Connecticut saw a decline in drunk-driving fatalities in 2014, but the state still ranks among the highest in the country in the percentage of traffic deaths involving alcohol-impaired drivers, new federal data show.
Ninety-seven of the 248 traffic fatalities in Connecticut, or 39 percent, involved drivers with a blood-alcohol content (BAC) of .08 or higher, considered alcohol-impaired, according to statistics compiled by the National Highway Traffic Safety Administration (NHTSA). That rate is higher than the U.S. average of 31 percent, and is the fifth highest nationally—behind Texas, North Dakota and Massachusetts, with rates of 41 percent, and Delaware, at 40 percent. Vermont had the lowest rate, at 20 percent.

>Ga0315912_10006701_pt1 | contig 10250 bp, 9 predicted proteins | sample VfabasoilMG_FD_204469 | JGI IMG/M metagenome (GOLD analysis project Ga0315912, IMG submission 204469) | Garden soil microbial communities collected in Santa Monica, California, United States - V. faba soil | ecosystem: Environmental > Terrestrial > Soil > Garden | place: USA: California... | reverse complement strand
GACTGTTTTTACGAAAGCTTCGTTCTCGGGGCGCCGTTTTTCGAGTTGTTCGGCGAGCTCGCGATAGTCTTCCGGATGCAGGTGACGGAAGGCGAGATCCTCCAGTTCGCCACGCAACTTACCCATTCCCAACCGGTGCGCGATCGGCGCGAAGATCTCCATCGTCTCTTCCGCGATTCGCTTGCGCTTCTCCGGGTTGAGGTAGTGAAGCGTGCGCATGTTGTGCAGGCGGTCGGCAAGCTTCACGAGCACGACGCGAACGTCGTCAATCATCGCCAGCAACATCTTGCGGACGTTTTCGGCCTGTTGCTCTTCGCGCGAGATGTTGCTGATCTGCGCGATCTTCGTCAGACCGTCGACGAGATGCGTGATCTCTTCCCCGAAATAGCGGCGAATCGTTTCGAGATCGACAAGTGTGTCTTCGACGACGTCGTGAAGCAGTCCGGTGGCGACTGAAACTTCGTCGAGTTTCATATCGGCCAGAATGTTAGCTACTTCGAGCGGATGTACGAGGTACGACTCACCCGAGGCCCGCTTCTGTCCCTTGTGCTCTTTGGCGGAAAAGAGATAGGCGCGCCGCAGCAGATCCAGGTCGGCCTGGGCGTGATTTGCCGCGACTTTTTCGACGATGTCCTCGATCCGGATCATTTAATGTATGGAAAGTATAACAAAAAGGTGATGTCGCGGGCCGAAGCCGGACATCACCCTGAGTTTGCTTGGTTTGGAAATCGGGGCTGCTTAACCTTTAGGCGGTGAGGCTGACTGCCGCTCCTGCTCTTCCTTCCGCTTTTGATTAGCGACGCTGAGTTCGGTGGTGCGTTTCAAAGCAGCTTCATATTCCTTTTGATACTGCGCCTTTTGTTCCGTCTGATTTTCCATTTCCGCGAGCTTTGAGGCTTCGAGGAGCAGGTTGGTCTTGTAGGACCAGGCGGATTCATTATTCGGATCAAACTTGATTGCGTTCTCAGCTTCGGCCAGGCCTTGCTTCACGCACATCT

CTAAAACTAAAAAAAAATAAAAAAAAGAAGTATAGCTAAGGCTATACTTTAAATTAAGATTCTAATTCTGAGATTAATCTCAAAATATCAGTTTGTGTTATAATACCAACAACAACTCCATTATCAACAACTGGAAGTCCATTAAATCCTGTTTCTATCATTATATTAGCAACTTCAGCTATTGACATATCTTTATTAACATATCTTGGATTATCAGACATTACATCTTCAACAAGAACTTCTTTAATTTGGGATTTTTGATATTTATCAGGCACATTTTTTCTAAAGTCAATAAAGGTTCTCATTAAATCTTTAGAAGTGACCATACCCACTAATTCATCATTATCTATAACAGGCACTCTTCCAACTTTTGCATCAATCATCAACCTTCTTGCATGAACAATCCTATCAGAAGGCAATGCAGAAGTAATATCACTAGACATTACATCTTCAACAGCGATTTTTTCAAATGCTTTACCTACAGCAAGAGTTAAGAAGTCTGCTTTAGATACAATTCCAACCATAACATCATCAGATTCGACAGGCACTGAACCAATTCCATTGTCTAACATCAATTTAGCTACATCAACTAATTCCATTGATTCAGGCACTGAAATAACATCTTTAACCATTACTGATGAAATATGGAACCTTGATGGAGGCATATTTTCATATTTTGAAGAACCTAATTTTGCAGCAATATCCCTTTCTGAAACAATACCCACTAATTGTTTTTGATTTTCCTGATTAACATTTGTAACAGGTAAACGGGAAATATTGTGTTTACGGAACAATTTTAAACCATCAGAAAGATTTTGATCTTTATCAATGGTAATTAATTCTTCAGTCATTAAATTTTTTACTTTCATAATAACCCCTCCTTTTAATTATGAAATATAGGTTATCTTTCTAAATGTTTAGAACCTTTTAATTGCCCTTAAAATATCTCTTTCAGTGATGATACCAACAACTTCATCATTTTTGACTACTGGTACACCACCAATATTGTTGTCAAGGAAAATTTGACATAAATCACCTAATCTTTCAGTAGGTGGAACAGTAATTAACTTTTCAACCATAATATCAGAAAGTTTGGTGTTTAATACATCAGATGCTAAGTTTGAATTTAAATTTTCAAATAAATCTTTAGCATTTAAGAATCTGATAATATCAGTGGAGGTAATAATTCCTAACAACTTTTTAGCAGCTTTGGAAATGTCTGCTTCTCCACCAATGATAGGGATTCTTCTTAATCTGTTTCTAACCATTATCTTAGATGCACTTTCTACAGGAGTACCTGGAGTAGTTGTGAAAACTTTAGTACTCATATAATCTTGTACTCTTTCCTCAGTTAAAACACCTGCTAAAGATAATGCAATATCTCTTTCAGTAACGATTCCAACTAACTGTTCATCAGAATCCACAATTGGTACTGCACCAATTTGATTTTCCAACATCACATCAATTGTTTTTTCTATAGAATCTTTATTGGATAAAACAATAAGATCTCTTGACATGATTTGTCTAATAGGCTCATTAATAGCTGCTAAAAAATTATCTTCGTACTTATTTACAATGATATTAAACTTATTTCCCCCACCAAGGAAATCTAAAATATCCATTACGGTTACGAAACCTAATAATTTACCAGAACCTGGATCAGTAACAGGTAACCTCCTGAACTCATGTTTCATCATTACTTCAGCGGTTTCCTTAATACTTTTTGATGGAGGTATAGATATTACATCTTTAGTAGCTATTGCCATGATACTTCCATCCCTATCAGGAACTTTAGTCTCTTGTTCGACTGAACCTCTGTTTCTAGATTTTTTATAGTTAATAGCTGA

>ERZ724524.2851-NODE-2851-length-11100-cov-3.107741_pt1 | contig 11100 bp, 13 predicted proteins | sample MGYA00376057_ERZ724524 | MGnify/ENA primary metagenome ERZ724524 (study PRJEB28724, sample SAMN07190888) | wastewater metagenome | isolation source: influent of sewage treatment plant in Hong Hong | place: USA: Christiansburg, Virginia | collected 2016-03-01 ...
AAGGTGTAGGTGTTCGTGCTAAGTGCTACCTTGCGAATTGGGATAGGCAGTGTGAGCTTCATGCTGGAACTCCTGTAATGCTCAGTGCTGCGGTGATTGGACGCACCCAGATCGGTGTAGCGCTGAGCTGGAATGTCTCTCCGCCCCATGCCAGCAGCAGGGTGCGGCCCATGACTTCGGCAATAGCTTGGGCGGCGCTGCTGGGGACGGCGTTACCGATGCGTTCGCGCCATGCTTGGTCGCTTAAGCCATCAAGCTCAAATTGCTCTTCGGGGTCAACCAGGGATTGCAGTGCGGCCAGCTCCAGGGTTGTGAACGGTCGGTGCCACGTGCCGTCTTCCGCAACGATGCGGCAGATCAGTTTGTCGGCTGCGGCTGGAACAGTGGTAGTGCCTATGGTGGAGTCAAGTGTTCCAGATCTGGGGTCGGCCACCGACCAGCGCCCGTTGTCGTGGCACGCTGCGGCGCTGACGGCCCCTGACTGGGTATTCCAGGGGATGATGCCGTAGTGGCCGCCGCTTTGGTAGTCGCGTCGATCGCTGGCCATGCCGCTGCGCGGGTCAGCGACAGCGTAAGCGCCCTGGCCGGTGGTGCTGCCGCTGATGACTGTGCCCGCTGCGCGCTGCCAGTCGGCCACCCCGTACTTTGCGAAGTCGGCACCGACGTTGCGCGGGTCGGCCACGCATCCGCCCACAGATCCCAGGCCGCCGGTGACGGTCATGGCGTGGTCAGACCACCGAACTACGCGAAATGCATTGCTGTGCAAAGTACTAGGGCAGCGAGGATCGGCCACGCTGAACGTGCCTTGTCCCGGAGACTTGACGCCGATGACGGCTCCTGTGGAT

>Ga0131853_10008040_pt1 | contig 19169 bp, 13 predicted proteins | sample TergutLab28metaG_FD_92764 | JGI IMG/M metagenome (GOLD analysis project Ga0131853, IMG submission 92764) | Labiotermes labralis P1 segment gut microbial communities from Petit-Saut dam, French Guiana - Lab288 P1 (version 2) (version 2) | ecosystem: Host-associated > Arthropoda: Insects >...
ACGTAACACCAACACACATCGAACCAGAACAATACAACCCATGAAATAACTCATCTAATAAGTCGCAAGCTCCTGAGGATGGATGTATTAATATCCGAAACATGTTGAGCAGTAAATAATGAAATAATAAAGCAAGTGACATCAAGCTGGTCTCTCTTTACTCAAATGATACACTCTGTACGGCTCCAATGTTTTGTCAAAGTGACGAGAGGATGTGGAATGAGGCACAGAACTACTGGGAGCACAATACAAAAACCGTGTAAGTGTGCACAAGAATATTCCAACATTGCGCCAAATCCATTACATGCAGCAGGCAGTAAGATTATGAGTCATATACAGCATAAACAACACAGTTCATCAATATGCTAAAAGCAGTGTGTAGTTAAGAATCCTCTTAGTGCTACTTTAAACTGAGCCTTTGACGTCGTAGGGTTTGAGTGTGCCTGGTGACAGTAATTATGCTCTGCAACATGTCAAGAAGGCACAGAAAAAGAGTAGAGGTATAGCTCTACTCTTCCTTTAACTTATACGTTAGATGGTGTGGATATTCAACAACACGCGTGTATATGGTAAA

Total motor vehicle deaths in Connecticut declined from 276 in 2013 to 248, in line with a national trend. The number of crashes involving alcohol-impaired drivers also decreased, from 114 in 2013 to 97, a 15 percent drop.
Click here to continue reading Lisa’s report.